Differentiation of Self and Christian Spiritual Maturity: Social Science and Theological Integration

Article excerpt

Differentiation of Self (DoS) is a social science construct that is useful for an integrative conceptualization of Christian spiritual maturity. Differentiated relationality has its theological grounding in the Trinity. This article outlines interdisciplinary perspectives in social science, cultural diversity, biblical data, systematic theology, and spiritual formation to suggest DoS as a Christian spiritual maturity construct. Practical applications and implications for further empirical and theological research are outlined.


Over the past two decades, literature on spirituality has greatly expanded in both theology and social science. However, the vast majority of theoretical and empirical works have focused on spiritual well-being as opposed to spiritual maturity (Shults & Sandage, 2006). From a psychological perspective, this is problematic since psychological well-being and maturity are only modestly correlated (Bauer & McAdams, 2004). Developmental models of spiritual formation throughout the Christian tradition have also distinguished transitions from early phases of spirituality to the more mature. Maturity is a developmental and teleological theme in Christian spirituality and is described throughout Scripture. Christ described it in his parable of the sower as including growth in faith (Lk 8:1-15) with other references expressing the concept of various levels of growth or development (1 Cor 2:6; Phil 3:15; Col 4:12; Heb 5:14). There is a Divine call to pursue maturity (Heb 6:1) with perseverance being associated with attaining maturity (Jas 1:4). The ultimate expression of Christian maturity, and its ongoing developmental process, is related to becoming the image of Christ (Rom 8:29) and expressing "unity in the faith and in the knowledge of the Son of God and become mature, while attaining to the whole measure of the fullness of Christ" (Eph 4:11-16). (1)

Several integrative Christian theories of spiritual maturity have been developed (e.g., Gibson, 2004) with a smaller number of theories being empirically tested. Ellison (1994) conceptualized both spiritual well-being and maturity based on the Hebrew concept of shalom, implying personal and relational wholeness and harmony. Ellison's Spiritual Well-Being Scale has been widely used in research but his Spiritual Maturity Index has not, perhaps because the distinctions between well-being and maturity are somewhat ambiguous in his theory. TenElshof and Furrow (2000) conceptualized spiritual maturity from a relational perspective and found secure attachment styles were positively correlated with scores on the Faith Maturity Index in a sample of evangelical seminary students. Hall has employed Object Relations and attachment theories in doing the most empirical research on Christian spiritual maturity, including development of the Spiritual Assessment Inventory (SAI) as a measure (Hall & Edwards, 2002). In Hall's model, spiritual maturity represents a capacity to connect with God but also tolerate periods of subjective disconnection, which reflects the development of object constancy or a secure attachment with God. Empirically, the level of object relations and relational God images development have been correlated with spiritual maturity (Hall & Brokaw, 1995; Hall, Brokaw, Edwards, & Pike, 1998) and longitudinal research has shown increased intrinsic faith predicts increased spiritual maturity using the SAI (Williamson & Sandage, 2009). Thus, there is some empirical support for views of spiritual maturity that emphasize secure and intrinsic forms of relational spirituality.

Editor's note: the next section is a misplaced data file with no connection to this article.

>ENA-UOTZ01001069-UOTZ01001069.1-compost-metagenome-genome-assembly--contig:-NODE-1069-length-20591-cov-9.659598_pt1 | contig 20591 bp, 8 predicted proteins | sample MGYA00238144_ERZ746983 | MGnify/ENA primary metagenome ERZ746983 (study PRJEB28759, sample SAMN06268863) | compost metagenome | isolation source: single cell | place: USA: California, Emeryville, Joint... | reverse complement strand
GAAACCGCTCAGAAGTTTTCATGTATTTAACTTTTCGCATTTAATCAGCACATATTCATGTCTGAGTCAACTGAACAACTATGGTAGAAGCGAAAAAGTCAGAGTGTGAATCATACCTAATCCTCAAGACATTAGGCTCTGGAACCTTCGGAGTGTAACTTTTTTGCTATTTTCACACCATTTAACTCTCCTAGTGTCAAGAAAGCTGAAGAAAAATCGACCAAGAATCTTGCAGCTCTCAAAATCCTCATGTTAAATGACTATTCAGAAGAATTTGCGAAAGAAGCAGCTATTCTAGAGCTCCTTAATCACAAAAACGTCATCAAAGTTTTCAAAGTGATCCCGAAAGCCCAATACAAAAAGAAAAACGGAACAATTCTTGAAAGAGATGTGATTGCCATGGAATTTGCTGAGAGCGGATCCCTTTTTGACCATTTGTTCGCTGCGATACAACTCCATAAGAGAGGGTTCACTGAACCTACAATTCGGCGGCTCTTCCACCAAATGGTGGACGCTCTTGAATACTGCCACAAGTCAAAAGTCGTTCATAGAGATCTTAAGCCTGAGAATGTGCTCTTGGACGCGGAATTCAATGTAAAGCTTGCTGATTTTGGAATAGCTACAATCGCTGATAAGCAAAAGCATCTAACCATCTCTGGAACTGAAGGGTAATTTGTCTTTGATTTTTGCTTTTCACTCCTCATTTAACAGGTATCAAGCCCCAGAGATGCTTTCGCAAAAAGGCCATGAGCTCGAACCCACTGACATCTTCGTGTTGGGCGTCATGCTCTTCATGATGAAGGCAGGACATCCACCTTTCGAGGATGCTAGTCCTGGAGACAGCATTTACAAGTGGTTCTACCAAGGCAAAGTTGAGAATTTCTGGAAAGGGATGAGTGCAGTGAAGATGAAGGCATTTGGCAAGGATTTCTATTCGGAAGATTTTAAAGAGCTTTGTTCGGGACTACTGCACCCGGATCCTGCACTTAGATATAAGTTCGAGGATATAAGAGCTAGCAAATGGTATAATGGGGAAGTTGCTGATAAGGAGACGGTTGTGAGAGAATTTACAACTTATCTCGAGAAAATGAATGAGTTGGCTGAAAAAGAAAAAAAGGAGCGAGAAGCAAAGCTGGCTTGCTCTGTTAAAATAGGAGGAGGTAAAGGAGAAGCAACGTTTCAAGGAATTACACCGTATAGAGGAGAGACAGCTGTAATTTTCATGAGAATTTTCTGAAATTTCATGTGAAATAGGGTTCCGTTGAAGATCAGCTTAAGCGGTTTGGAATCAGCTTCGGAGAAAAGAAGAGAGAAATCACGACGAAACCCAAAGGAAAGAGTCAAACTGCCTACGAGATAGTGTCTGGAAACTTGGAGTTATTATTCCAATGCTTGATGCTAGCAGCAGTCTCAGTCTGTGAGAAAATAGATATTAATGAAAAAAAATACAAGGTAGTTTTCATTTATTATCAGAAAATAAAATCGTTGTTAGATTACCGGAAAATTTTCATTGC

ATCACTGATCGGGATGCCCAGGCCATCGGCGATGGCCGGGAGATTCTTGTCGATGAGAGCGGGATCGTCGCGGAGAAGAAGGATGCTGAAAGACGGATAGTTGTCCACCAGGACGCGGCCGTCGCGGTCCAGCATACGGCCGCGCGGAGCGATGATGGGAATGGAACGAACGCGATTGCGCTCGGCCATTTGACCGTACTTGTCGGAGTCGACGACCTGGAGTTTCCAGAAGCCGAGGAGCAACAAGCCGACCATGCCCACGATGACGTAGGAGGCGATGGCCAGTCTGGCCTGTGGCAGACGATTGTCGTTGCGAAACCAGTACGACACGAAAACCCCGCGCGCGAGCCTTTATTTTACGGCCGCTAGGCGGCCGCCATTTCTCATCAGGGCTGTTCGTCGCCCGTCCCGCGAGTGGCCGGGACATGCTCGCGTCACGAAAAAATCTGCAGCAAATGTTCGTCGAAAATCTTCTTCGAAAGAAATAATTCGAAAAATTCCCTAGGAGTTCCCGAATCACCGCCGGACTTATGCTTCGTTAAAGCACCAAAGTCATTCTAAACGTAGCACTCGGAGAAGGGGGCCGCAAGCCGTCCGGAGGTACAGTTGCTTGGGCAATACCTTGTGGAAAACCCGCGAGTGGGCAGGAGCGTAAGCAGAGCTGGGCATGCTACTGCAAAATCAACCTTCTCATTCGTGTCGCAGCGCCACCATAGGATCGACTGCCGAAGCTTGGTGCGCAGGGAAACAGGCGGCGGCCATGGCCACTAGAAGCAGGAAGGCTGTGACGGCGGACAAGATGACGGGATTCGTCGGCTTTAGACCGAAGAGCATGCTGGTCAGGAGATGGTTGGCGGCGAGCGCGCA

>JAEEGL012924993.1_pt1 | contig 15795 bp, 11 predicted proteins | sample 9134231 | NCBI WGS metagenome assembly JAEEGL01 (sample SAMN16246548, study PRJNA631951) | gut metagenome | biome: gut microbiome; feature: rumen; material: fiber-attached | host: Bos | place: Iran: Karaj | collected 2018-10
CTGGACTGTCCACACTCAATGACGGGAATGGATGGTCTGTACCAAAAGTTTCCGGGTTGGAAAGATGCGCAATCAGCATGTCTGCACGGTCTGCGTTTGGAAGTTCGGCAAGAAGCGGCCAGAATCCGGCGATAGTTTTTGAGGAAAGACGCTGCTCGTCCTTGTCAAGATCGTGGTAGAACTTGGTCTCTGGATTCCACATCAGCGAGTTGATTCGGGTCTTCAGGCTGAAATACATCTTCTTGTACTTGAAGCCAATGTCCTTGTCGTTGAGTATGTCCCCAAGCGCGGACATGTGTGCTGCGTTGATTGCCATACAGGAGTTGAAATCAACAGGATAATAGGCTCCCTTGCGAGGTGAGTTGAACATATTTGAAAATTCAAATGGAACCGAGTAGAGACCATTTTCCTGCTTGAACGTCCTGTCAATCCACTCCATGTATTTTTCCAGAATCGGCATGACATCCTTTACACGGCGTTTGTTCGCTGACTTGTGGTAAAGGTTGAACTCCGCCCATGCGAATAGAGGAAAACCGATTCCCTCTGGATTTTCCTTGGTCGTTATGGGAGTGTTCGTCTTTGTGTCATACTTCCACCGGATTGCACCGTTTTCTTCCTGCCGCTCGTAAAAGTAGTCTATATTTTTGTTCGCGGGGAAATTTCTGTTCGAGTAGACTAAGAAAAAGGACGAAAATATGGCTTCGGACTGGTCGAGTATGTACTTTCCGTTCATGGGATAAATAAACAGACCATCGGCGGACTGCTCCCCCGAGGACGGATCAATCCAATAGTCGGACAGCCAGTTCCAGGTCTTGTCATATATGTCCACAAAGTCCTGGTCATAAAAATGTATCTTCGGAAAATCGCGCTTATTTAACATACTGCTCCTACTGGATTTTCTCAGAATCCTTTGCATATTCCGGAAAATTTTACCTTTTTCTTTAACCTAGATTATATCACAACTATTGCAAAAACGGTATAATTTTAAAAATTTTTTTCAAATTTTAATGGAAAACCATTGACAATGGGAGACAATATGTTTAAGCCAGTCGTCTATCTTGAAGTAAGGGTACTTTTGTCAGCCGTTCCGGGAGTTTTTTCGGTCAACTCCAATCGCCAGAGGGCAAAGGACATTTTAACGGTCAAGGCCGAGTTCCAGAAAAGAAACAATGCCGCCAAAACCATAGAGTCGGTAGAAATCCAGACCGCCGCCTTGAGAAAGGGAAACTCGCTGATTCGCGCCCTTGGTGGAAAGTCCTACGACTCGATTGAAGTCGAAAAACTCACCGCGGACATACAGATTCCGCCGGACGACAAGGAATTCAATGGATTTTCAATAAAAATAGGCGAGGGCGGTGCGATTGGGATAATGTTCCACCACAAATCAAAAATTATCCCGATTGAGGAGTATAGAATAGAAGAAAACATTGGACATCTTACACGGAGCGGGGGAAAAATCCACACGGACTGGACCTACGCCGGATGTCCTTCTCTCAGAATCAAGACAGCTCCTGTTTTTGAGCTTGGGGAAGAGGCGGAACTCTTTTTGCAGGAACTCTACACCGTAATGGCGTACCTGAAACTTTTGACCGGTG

Differentiation of Self (DoS) represents another relational construct that is promising for conceptualizing spiritual maturity. Integrative theorists have explored the construct of DoS in relation to (a) spiritual development (Balswick, King, & Reimer, 2005; Jankowski & Vaughn, 2009; Sandage, Jensen, & Jass, 2008), (b) marital and family dynamics (Balswick & Balswick, 2007; Holeman, 2004; Hung, 2006), (c) religious leadership and congregational life (Friedman, 1985; Richardson, 1996, 2005; Steinke, 1993, 2006), and interpersonal forgiveness (Holeman, 1999; Shults & Sandage, 2003). …


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